nachricht A new kind of quantum bits in two dimensions
19.03.2018 | Vienna University of Technology

nachricht 'Frequency combs' ID chemicals within the mid-infrared spectral region
16.03.2018 | American Institute of Physics

All articles from Physics and Astronomy >>>

The most recent press releases about innovation >>>

Die letzten 5 Focus-News des innovations-reports im Überblick:

Im Focus: Tiny implants for cells are functional in vivo

For the first time, an interdisciplinary team from the University of Basel has succeeded in integrating artificial organelles into the cells of live zebrafish embryos. This innovative approach using artificial organelles as cellular implants offers new potential in treating a range of diseases, as the authors report in an article published in Nature Communications.

In the cells of higher organisms, organelles such as the nucleus or mitochondria perform a range of complex functions necessary for life. In the networks of...

Im Focus: Locomotion control with photopigments

Researchers from Göttingen University discover additional function of opsins

Animal photoreceptors capture light with photopigments. Researchers from the University of Göttingen have now discovered that these photopigments fulfill an...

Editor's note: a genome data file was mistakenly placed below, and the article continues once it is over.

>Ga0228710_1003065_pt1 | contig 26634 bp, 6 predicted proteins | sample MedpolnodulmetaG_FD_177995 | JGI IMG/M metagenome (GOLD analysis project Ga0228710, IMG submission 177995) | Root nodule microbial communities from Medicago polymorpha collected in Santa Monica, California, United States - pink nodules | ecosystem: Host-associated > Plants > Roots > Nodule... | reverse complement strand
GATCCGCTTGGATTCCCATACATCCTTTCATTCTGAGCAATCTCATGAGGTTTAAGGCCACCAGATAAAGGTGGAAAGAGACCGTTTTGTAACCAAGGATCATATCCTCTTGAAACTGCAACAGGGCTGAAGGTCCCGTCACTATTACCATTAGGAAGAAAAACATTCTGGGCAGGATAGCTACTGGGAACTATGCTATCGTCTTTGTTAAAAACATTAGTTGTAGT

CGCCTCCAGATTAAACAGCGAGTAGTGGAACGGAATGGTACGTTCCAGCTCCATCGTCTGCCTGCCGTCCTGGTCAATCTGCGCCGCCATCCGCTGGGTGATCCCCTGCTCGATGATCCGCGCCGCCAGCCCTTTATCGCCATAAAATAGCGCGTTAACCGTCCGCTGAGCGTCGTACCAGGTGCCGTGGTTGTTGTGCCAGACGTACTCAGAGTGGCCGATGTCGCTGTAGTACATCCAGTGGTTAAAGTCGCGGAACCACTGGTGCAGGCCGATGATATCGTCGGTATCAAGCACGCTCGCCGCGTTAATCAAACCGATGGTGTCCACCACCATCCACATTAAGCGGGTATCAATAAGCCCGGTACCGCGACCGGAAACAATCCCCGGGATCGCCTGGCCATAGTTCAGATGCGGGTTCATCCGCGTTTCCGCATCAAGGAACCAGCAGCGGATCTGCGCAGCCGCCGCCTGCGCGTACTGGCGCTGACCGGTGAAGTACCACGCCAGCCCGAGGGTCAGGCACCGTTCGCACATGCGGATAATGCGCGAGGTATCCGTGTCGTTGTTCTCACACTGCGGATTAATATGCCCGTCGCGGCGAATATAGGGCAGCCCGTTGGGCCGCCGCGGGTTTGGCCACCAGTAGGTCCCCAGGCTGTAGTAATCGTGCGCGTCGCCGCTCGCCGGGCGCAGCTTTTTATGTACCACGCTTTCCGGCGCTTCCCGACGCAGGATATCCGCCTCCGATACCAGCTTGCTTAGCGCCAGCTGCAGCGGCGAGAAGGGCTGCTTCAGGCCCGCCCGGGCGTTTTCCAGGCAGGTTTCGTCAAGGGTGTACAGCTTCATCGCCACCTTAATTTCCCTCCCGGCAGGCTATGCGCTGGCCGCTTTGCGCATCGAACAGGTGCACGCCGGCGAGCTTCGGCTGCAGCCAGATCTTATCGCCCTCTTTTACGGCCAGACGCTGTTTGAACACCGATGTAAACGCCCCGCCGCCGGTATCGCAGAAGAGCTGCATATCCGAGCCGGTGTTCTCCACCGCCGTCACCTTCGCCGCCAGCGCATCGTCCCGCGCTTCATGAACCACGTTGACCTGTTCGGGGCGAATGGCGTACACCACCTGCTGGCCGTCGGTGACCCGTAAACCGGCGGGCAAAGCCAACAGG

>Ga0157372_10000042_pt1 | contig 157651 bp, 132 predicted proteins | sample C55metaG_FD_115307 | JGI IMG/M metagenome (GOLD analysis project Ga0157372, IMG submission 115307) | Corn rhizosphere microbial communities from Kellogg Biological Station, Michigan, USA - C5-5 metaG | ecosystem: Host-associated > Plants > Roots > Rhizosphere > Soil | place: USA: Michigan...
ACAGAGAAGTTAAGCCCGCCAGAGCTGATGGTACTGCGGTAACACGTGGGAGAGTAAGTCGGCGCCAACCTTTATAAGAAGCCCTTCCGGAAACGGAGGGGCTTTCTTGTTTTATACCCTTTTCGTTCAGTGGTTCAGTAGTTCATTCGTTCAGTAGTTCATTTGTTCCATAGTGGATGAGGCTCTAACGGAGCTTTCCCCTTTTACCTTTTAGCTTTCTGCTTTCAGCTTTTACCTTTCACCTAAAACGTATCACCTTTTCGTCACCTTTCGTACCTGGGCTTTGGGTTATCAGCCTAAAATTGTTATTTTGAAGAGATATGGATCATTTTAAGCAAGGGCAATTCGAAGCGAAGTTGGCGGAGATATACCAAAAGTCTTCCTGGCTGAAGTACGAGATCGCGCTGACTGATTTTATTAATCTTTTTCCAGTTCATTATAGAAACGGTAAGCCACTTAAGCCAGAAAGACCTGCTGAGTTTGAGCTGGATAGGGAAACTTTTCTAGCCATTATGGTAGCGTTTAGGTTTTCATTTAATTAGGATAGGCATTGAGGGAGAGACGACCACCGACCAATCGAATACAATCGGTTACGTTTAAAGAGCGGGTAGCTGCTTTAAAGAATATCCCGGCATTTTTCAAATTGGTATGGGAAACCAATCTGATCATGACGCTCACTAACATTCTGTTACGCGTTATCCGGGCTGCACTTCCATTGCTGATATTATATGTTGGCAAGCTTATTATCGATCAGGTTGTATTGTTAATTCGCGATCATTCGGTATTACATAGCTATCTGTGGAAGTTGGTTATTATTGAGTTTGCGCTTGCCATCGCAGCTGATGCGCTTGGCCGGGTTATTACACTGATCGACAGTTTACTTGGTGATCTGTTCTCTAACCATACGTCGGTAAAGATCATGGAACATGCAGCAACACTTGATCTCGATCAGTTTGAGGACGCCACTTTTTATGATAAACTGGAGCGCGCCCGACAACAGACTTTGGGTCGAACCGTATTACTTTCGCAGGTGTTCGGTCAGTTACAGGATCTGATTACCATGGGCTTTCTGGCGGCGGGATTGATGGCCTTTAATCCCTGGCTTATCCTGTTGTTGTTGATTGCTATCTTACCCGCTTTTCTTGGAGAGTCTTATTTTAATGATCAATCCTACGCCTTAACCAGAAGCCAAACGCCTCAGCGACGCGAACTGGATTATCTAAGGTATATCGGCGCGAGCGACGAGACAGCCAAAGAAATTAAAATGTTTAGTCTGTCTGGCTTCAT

Im Focus: Surveying the Arctic: Tracking down carbon particles

Researchers embark on aerial campaign over Northeast Greenland

On 15 March, the AWI research aeroplane Polar 5 will depart for Greenland. Concentrating on the furthest northeast region of the island, an international team...

Im Focus: Unique Insights into the Antarctic Ice Shelf System

Data collected on ocean-ice interactions in the little-researched regions of the far south

The world’s second-largest ice shelf was the destination for a Polarstern expedition that ended in Punta Arenas, Chile on 14th March 2018. Oceanographers from...

Im Focus: ILA 2018: Laser alternative to hexavalent chromium coating

At the 2018 ILA Berlin Air Show from April 25–29, the Fraunhofer Institute for Laser Technology ILT is showcasing extreme high-speed Laser Material Deposition (EHLA): A video documents how for metal components that are highly loaded, EHLA has already proved itself as an alternative to hard chrome plating, which is now allowed only under special conditions.

When the EU restricted the use of hexavalent chromium compounds to special applications requiring authorization, the move prompted a rethink in the surface...

All Focus news of the innovation-report >>>



Industry & Economy
Event News

Virtual reality conference comes to Reutlingen

19.03.2018 | Event News

Ultrafast Wireless and Chip Design at the DATE Conference in Dresden

16.03.2018 | Event News

International Tinnitus Conference of the Tinnitus Research Initiative in Regensburg

13.03.2018 | Event News

Latest News

A new kind of quantum bits in two dimensions

19.03.2018 | Physics and Astronomy

Scientists have a new way to gauge the growth of nanowires

19.03.2018 | Materials Sciences

Virtual reality conference comes to Reutlingen

19.03.2018 | Event News

Science & Research
Overview of more VideoLinks >>>